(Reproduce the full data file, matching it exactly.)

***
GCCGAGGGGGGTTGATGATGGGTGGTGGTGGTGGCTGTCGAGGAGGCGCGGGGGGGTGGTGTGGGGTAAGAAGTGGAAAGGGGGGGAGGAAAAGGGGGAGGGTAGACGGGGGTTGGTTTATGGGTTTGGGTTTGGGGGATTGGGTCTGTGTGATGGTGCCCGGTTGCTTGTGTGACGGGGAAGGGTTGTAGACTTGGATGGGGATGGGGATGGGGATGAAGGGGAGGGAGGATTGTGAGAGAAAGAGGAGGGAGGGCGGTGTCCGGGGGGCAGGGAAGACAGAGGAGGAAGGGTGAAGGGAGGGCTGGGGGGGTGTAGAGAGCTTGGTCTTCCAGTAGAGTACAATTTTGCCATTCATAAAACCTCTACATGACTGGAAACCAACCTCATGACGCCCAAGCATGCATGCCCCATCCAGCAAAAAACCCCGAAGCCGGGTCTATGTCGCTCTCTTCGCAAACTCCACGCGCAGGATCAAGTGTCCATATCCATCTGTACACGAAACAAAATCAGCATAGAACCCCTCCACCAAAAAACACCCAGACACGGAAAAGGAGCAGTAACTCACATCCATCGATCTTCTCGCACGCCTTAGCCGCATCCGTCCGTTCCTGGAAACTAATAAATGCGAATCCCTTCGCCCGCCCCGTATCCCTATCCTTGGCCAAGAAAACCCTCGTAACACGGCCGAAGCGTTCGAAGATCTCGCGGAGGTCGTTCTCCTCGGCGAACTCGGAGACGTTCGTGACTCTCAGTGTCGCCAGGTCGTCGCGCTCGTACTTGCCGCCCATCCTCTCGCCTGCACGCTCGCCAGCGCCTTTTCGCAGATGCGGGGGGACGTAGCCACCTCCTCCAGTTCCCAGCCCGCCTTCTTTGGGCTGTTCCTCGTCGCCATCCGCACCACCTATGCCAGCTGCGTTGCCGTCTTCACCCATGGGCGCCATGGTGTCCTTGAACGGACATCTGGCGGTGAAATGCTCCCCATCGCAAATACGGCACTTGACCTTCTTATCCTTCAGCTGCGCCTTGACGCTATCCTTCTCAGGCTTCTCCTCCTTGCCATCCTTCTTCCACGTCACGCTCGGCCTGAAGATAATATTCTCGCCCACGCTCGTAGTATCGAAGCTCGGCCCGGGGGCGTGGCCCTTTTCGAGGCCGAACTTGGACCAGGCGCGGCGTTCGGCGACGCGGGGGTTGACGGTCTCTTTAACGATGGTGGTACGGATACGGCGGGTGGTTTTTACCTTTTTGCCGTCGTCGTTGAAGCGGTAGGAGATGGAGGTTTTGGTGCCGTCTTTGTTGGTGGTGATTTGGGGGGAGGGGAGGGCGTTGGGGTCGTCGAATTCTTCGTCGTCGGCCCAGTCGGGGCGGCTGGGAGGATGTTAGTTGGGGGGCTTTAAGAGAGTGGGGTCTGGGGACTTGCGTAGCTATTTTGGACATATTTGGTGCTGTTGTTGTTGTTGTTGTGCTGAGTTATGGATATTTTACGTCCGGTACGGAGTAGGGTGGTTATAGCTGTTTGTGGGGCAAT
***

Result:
GCCGAGGGGGGTTGATGATGGGTGGTGGTGGTGGCTGTCGAGGAGGCGCGGGGGGGTGGTGTGGGGTAAGAAGTGGAAAGGGGGGGAGGAAAAGGGGGAGGGTAGACGGGGGTTGGTTTATGGGTTTGGGTTTGGGGGATTGGGTCTGTGTGATGGTGCCCGGTTGCTTGTGTGACGGGGAAGGGTTGTAGACTTGGATGGGGATGGGGATGGGGATGAAGGGGAGGGAGGATTGTGAGAGAAAGAGGAGGGAGGGCGGTGTCCGGGGGGCAGGGAAGACAGAGGAGGAAGGGTGAAGGGAGGGCTGGGGGGGTGTAGAGAGCTTGGTCTTCCAGTAGAGTACAATTTTGCCATTCATAAAACCTCTACATGACTGGAAACCAACCTCATGACGCCCAAGCATGCATGCCCCATCCAGCAAAAAACCCCGAAGCCGGGTCTATGTCGCTCTCTTCGCAAACTCCACGCGCAGGATCAAGTGTCCATATCCATCTGTACACGAAACAAAATCAGCATAGAACCCCTCCACCAAAAAACACCCAGACACGGAAAAGGAGCAGTAACTCACATCCATCGATCTTCTCGCACGCCTTAGCCGCATCCGTCCGTTCCTGGAAACTAATAAATGCGAATCCCTTCGCCCGCCCCGTATCCCTATCCTTGGCCAAGAAAACCCTCGTAACACGGCCGAAGCGTTCGAAGATCTCGCGGAGGTCGTTCTCCTCGGCGAACTCGGAGACGTTCGTGACTCTCAGTGTCGCCAGGTCGTCGCGCTCGTACTTGCCGCCCATCCTCTCGCCTGCACGCTCGCCAGCGCCTTTTCGCAGATGCGGGGGGACGTAGCCACCTCCTCCAGTTCCCAGCCCGCCTTCTTTGGGCTGTTCCTCGTCGCCATCCGCACCACCTATGCCAGCTGCGTTGCCGTCTTCACCCATGGGCGCCATGGTGTCCTTGAACGGACATCTGGCGGTGAAATGCTCCCCATCGCAAATACGGCACTTGACCTTCTTATCCTTCAGCTGCGCCTTGACGCTATCCTTCTCAGGCTTCTCCTCCTTGCCATCCTTCTTCCACGTCACGCTCGGCCTGAAGATAATATTCTCGCCCACGCTCGTAGTATCGAAGCTCGGCCCGGGGGCGTGGCCCTTTTCGAGGCCGAACTTGGACCAGGCGCGGCGTTCGGCGACGCGGGGGTTGACGGTCTCTTTAACGATGGTGGTACGGATACGGCGGGTGGTTTTTACCTTTTTGCCGTCGTCGTTGAAGCGGTAGGAGATGGAGGTTTTGGTGCCGTCTTTGTTGGTGGTGATTTGGGGGGAGGGGAGGGCGTTGGGGTCGTCGAATTCTTCGTCGTCGGCCCAGTCGGGGCGGCTGGGAGGATGTTAGTTGGGGGGCTTTAAGAGAGTGGGGTCTGGGGACTTGCGTAGCTATTTTGGACATATTTGGTGCTGTTGTTGTTGTTGTTGTGCTGAGTTATGGATATTTTACGTCCGGTACGGAGTAGGGTGGTTATAGCTGTTTGTGGGGCAAT